Having been informed of the situation by Maus, the EBAY seller, Paul Dunigan Jr., also contacted Susan Glover to confirm that the photo had been stolen from the collection and then issued a refund for the transaction. Dunigan also informed Glover that his father, who passed away in 2004, had sold his baseball memorabilia collection in the early 1980s to dealer Lew Lipset. Dunigan told Haulsofshame.com, “I’ll keep my eyes peeled for any others that might turn up in my mother’s house.”
So, how did one of McGreevy’s rare photos end up in an attic in Lowell?
Dunigan confirmed that his father had purchased items in his collection from the late New York Yankee owner and collector, Barry Halper, and that it was possible the photo could have been acquired from the Halper Collection, which has been linked to a host of stolen institutional artifacts. After Halper’s death in 2006 his wife, Sharon Halper, experienced a similar situation when she discovered several rare photos in her house that turned out to be stolen from the BPL’s McGreevy Collection.
Halper’s widow consigned large photographs of the 1891 Boston and the 1882 Buffalo teams to Robert Edward Auctions in 2007, but this writer reported the items, which displayed similar vandalism to conceal the BPL marks, to Aaron Schmidt of the library’s Print Department. Schmidt subsequently recovered both items from Halper’s widow.
Halper sold his collection at Sotheby’s in 1999 for over $20 million and included several other items stolen from the BPL and other institutions that still had their library ownership stamps visible. Despite publicity and heightened awareness of the fact that the items are stolen, the purchasers have still not come forward to return the missing photographs to the library, as collector David Maus has.
Thanks to Maus, Nuf Ced’s Cuppy cabinet photo is now close to finishing a Field of Dreams-esque journey from Boston-to-Iowa and back. A formal return of the photo to the BPL is being scheduled at McGreevy’s reconstituted 3rd Base Saloon at 911 Boylston St. in Boston. McGreevy’s helped the BPL recover another one of their missing photos in 2009. The rare photo of heavyweight champ John L. Sullivan and Red Sox third-baseman, Jimmy Collins, is currently on display at McGreevy’s.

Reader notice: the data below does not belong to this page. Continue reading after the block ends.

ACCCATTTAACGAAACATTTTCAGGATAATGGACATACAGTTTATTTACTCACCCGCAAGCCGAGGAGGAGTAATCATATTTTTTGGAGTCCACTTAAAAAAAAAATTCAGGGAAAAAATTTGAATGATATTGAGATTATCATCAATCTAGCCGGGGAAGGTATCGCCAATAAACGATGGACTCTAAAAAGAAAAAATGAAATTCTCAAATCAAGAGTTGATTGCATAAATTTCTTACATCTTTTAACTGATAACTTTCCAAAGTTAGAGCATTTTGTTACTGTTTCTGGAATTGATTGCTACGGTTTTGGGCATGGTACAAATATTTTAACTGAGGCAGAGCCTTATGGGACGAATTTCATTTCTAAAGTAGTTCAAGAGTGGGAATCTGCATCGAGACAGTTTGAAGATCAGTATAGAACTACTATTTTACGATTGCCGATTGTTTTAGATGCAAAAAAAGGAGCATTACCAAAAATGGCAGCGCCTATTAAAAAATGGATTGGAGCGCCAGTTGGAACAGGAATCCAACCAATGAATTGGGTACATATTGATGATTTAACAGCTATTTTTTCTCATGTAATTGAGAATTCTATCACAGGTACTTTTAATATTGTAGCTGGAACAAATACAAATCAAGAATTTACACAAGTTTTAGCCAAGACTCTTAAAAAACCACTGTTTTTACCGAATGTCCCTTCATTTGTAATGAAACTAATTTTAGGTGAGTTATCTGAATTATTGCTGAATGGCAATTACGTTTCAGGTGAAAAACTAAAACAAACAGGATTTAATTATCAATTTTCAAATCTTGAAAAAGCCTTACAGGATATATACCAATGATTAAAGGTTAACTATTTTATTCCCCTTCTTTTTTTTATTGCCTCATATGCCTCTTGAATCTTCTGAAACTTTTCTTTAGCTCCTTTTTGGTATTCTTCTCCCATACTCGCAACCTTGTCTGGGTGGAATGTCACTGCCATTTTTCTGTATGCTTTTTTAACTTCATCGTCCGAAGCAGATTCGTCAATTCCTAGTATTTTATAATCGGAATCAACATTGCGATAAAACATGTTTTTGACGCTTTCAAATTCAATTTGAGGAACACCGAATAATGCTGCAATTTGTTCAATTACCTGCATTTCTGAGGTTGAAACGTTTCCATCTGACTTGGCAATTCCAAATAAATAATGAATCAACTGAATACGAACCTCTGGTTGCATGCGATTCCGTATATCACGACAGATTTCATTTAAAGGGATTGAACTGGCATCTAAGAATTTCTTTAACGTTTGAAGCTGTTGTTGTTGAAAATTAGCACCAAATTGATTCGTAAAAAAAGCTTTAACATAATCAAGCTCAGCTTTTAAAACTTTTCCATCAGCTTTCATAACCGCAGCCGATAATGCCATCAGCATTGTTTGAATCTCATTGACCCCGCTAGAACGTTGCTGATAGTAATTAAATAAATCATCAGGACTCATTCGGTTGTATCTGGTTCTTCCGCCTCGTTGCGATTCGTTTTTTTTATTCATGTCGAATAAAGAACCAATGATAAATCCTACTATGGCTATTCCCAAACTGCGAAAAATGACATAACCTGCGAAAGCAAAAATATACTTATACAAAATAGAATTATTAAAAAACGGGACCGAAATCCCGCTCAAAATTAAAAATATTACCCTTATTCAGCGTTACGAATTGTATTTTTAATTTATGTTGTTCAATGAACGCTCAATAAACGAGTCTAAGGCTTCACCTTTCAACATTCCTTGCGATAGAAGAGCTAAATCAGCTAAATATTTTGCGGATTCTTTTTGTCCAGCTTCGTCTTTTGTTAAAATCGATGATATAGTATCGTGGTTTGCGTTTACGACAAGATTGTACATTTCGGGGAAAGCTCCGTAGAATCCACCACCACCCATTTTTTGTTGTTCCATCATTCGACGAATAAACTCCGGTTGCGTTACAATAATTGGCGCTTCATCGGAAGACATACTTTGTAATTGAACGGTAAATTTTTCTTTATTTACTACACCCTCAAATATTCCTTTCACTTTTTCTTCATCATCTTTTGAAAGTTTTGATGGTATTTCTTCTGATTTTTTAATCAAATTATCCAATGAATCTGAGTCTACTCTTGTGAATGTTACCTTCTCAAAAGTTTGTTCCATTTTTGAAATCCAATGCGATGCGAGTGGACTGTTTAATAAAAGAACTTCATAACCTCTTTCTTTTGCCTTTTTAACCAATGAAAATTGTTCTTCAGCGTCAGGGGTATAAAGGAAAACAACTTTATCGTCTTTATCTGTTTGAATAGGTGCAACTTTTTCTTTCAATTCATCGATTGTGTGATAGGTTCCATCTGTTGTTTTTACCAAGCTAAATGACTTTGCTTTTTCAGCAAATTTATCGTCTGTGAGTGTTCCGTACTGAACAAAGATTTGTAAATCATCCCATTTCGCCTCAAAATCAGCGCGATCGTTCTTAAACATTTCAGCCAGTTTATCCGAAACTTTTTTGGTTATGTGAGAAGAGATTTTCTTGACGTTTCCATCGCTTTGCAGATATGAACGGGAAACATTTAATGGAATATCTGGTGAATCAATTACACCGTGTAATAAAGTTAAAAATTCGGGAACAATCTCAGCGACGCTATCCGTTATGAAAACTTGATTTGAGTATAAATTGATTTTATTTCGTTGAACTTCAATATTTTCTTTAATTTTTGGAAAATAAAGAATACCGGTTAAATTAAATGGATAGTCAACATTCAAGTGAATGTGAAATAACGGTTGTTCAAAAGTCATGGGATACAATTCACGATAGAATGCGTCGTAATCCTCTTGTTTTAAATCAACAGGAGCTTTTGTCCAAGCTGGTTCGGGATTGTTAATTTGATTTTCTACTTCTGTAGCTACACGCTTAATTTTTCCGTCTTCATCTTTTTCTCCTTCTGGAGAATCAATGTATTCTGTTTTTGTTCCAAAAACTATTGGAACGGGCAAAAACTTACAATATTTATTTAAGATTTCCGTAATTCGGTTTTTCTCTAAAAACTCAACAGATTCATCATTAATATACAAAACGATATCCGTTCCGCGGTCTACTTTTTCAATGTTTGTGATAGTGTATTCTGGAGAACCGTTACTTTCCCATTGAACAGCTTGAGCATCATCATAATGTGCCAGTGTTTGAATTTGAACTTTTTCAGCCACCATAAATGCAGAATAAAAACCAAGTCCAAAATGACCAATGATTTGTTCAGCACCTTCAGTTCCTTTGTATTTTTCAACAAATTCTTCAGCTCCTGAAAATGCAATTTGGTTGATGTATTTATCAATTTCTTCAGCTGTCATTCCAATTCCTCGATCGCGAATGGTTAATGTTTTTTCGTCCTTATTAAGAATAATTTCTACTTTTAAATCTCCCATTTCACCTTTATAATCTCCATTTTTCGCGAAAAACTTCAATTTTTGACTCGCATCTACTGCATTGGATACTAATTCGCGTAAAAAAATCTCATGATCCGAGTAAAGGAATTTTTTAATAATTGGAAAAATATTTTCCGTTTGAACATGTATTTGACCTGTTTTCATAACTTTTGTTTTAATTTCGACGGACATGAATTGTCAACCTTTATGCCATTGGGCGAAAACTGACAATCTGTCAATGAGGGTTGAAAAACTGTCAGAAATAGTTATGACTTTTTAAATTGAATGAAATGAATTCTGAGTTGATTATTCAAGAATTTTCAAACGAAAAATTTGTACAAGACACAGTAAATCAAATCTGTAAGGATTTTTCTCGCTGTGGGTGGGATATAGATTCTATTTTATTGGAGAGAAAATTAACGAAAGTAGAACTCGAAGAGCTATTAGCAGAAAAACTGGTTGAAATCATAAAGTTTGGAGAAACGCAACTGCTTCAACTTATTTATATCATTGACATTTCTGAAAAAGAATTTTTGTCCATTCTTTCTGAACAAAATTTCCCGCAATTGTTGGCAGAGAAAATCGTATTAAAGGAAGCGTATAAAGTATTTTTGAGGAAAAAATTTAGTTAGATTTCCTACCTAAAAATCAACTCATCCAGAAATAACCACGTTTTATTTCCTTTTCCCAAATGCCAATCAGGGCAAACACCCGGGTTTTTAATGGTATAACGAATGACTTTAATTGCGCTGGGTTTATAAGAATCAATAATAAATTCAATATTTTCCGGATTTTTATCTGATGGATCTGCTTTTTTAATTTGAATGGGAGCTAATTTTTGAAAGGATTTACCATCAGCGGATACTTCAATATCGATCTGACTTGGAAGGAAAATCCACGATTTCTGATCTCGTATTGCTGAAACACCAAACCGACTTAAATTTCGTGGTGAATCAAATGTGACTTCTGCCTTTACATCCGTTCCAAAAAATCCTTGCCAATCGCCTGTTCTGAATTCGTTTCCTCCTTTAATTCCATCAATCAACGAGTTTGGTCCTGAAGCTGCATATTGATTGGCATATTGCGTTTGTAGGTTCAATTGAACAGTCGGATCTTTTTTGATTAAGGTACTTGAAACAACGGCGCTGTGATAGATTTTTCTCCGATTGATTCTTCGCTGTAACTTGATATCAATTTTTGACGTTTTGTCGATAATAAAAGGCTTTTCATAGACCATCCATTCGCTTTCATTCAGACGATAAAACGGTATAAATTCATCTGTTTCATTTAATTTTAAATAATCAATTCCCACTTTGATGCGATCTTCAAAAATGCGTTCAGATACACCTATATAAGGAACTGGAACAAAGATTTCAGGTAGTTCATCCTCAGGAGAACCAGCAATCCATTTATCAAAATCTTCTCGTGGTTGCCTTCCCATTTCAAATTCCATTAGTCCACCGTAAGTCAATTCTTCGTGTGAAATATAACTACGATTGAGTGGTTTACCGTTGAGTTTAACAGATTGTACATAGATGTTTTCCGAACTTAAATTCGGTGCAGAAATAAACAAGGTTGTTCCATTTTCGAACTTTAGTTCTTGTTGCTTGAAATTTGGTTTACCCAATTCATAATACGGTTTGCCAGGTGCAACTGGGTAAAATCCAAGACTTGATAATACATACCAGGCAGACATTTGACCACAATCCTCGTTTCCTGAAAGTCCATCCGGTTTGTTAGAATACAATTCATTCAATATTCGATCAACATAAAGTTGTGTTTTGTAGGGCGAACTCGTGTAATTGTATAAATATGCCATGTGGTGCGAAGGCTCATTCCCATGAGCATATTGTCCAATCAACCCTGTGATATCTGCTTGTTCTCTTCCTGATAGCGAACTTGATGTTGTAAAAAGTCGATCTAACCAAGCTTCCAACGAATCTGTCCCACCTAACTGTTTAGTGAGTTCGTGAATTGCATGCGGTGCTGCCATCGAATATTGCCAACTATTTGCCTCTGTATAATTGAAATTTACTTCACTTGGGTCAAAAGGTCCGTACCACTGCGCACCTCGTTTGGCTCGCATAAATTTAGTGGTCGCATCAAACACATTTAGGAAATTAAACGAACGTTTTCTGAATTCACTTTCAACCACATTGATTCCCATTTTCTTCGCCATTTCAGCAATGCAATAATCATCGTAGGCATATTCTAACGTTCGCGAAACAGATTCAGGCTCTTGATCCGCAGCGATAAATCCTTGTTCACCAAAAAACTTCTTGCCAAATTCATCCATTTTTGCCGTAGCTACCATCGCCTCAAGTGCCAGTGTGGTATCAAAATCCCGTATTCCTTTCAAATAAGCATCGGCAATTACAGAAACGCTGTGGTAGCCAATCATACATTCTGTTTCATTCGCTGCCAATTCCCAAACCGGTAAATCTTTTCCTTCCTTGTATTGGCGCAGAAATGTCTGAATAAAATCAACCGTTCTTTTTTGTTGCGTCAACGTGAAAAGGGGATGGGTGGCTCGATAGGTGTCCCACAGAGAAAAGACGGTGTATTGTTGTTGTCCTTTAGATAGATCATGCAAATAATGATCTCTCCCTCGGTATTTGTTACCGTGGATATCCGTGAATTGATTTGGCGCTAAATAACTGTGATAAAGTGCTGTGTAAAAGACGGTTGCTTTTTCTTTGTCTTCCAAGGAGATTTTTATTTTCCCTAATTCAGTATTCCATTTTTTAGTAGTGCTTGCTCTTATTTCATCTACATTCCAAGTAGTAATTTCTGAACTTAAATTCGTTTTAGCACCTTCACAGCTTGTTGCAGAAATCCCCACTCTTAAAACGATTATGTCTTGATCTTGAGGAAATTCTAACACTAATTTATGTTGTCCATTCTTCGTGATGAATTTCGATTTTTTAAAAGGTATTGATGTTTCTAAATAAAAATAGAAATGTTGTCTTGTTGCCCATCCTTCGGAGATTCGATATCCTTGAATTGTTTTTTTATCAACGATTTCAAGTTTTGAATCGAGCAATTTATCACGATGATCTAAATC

The BPL’s Susan Glover has high praise for David Maus. Said Glover, “The Boston Public Library is grateful to collectors like David Maus for examing a recent purchase, recognizing the BPL ownership marks, and prompting returning it.”
From his home in Cedar Rapids, Iowa, Maus told us, “I’ts a great feeling to be able to play a small role in helping return the BPL’s McGreevy Collection to its original state. I urge all other current collectors to be proactive in trying to return any other stolen historical baseball artifacts to their rightful owners.”
Back in 1984, the BPL’s “Keeper of Prints,” Sinclair Hitchings, and veteran collector Bob Richardson successfully recovered nearly twenty of McGreevy’s stolen photos that had surfaced for sale at baseball card shows and in collector magazines. Since the year 2000, the BPL’s Aaron Schmidt, who was recently transferred away from the McGreevy Collection to another department because of library budget cuts, spearheaded several more recoveries of McGreevy original photographs.
Thanks to these in-house efforts, without the aid of a security staff or the resources of law enforcement, only about 36 of McGreevy’s treasures are still missing. With David Maus’ discovery there’s another one down, and just 35 to go.
(EDITORS NOTE: The writer of this article is a founder and co-owner of McGreevys 3rd Base Saloon Co. and also co-owner of the reconstituted McGreevy’s 3rd Base Saloon at 911 Boylston St. in Boston, MA. In 2007 he wrote and produced the Emmy-nominated documentary film about McGreevy’s exploits, Rooters: The Birth of Red Sox Nation.)